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Itarian Full disclosure

10 Aug 2022 - Hidde Smit

DIVD researchers, Hidde Smit and Wietse Boonstra, have discovered multiple vulnerabilities. Vulnerabilities in the following products have been found:

ITarian is a Remote Monitoring and Management (RMM) software suite. It allows administrators to manage endpoints. Because of this powerful position within an organisation, RMM suites are often targeted by malicious actors.

Making initial contact with ITarian proved to be difficult. The vulnerabilities were discovered in December 2021. However, contact and subsequent fixes only started rolling out in May 2022.

DIVD has recently become an CVE Numbering Authority (CNA) and has used these rights to create the following CVE’s assigned to the vulnerabilities included in the write-up below:

The rest of this post contains the full technical write-up of the vulnerabilities. These vulnerabilities have been patched and no longer work on the latest version of ITarian software.

Cross-Site Scripting in ITarian SaaS Service Desk module (ITarian SaaS platform)

In order to exploit this Cross-Site Scripting (XSS) vulnerability, the victim needs to enable the Service Desk module, which is not enabled by default. The vulnerability can be exploited by visiting the victim’s Support Ticket System page as shown in the screenshot below.

Screenshot of XSS payload in a support ticket

There are two XSS vulnerabilities. One is present in the Email Address field and the other in the Full Name field.

The payload for Email Address is: "<script>alert(document.cookie)</script>"@something.somewhere

The payload for Full Name is: <script>alert(document.cookie)</script>

The Email Address payload triggers once an ITarian MSP user has opened the ticket contents as shown in the screenshot below, the ticket might also trigger if the user hovers over the ticket to preview the content.

Screenshot of XSS triggered in service desk module

Using this exploit technique, it is possible to steal the OSTSESSID cookie and gain access to the ticketing system of the victim by visiting the direct URL, in this case: https://{CUSTOMER_URL}.servicedesk.comodo.com/scp/tickets.php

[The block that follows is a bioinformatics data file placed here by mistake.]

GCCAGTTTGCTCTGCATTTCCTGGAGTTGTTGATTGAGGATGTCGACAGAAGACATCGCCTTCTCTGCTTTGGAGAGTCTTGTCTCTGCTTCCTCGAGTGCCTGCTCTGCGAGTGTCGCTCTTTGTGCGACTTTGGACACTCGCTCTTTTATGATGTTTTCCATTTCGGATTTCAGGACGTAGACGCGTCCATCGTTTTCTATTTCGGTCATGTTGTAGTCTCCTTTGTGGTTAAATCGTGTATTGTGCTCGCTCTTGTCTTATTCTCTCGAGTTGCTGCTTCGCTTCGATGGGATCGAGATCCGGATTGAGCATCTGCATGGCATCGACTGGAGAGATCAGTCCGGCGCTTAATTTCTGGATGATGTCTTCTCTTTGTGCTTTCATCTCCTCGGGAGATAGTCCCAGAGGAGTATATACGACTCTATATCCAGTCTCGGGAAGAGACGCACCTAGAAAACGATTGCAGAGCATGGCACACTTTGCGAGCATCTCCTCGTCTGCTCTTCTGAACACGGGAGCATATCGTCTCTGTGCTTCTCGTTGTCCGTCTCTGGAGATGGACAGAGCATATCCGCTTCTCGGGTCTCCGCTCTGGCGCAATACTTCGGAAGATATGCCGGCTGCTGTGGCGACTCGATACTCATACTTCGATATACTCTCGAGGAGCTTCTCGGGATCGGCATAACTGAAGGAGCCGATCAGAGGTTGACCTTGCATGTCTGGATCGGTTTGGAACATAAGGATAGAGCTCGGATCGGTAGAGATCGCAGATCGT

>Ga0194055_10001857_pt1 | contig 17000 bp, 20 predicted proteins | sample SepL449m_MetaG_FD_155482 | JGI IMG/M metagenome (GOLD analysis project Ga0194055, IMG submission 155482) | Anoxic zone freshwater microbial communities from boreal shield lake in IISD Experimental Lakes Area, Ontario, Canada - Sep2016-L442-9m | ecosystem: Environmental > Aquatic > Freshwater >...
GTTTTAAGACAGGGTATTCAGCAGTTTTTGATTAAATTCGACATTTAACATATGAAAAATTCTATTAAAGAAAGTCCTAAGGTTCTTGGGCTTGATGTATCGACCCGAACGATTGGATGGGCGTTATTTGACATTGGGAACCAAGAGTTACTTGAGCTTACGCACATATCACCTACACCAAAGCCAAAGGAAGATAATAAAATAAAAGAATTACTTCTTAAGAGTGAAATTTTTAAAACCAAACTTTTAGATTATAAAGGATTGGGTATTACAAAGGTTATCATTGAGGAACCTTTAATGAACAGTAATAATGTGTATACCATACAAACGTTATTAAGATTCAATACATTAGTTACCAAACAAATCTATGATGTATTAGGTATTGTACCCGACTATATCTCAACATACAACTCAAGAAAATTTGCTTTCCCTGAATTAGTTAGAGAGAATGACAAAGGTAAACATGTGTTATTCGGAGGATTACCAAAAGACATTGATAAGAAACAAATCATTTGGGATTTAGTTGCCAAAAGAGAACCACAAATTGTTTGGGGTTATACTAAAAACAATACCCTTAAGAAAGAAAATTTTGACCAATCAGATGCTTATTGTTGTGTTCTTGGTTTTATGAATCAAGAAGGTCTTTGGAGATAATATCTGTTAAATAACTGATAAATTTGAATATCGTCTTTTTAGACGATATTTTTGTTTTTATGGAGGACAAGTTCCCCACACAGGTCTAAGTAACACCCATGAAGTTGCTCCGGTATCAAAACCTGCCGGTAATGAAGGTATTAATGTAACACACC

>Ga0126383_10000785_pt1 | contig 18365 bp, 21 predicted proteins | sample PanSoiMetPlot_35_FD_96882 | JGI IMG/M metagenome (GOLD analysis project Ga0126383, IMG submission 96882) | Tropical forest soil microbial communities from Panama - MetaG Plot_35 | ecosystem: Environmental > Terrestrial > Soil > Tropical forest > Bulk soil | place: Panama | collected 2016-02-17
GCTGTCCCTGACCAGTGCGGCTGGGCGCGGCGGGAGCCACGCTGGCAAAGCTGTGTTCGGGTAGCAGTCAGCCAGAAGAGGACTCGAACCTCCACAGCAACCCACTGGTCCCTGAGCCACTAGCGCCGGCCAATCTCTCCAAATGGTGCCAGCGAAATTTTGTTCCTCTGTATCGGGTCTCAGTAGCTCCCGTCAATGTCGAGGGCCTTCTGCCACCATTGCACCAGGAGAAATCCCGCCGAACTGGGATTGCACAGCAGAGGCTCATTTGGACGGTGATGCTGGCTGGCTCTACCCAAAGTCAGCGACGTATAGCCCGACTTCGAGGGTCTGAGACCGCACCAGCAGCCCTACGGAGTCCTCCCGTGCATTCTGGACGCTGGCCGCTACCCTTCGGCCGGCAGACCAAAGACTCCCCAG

The cookie token can also be stolen, which is actually a SSO-token granting full access to the MSP dashboard without any credentials needed. This can be done by stealing the token cookie through XSS as demonstrated above and placing it in the MSP URL as shown below: https://{CUSTOMER_URL}.cmdm.comodo.com/?sso-token={token}

Being able to steal cookies exploiting XSS, is caused by the lack of HttpOnly. Both on-premise and SaaS platforms do not implement the HttpOnly flag on session cookies. Setting HttpOnly stops JavaScript from being able to access the cookie and as such mitigates XSS attacks which are trying to steal session cookies, as demonstrated with the XSS vulnerability.

Creation of procedure and bypass approval (ITarian SaaS platform / on-premise) - CVE-2022-25152

If a malicious actor gains access to the Token session cookie, he can create a procedure, bypass approval and run the procedure. Resulting in all agents running arbitrary code as SYSTEM, which could for example be used during ransomware deployment.

The Token session cookie can be retrieved by abusing the XSS vulnerability in the Service Desk module.

Creating and bypassing approval consists of multiple steps. The vulnerability is easily exploited by calling the following three API endpoints in the following order:

  1. /procedure/windows/create
  2. /procedure/windows/update/id/
  3. /procedure/run/device-all

The first API call is used to create a procedure, the second is used to add arbitrary Python code and the last API call bypasses approval and pushes the procedure to all devices. These three steps have been automated in a Python POC which can be found here

Endpoint Manager agent local privilege escalation (Endpoint Manager Communication Client) - CVE-2022-25153

If a malicious actor gains low privilege access to a system where ITarian Endpoint Manager Communication Client has been installed, he will be able to escalate his privileges to SYSTEM. Gaining full access over the system by exploiting the ITarian client.

Systems that have an ITarian client installed run their processes under SYSTEM rights, as shown in the screenshot below.

Services running as SYSTEM

RmmService.exe and ITSMService.exe do an openssl.cnf lookup in a folder which does not exist. A malicious user on a system with ITarian agent installed can escalate his privileges from user to SYSTEM by crafting a malicious openssl.cnf in the folder shown in the screenshot.

Openssl.cnf lookup

The steps below demonstrate running privileged commands.

Create the folder: C:\Work\vcpkg\packages\openssl-windows_x86-windows-static-md

Create an opsenssl.cnf in the newly created folder with the following content:

openssl_conf = openssl_init
[openssl_init]
engines = engine_section
[engine_section]
cmd = cmd_section
[cmd_section]
engine_id = cmd
dynamic_path = c:\\Work\\vcpkg\\packages\\openssl-windows_x86-windows-static-md\\whoami.dll
init = 0

Compile a whoami.dll with the following content:

#include "pch.h"
#include <stdlib.h>
#include <windows.h>
  
BOOL WINAPI DllMain(HANDLE hDll, DWORD dwReason, LPVOID lpReserved) {
    if (dwReason == DLL_PROCESS_ATTACH) {
        system("C:\\windows\\SysWOW64\\cmd.exe /c whoami > C:\\windows\\tasks\\whoami.txt");
        ExitProcess(0);
    }
    return TRUE;
}

Place both whoami.dll and openssl.conf in the folder. Restart the system or wait for the openssl.cnf lookup to trigger. After triggering a whoami.txt will be placed in C:\windows\tasks

Remote code execution as SYSTEM

This can of course, be any arbitrary code, for example, a reverse shell with SYSTEM rights.


Last modified: 10 Aug 2022 18:49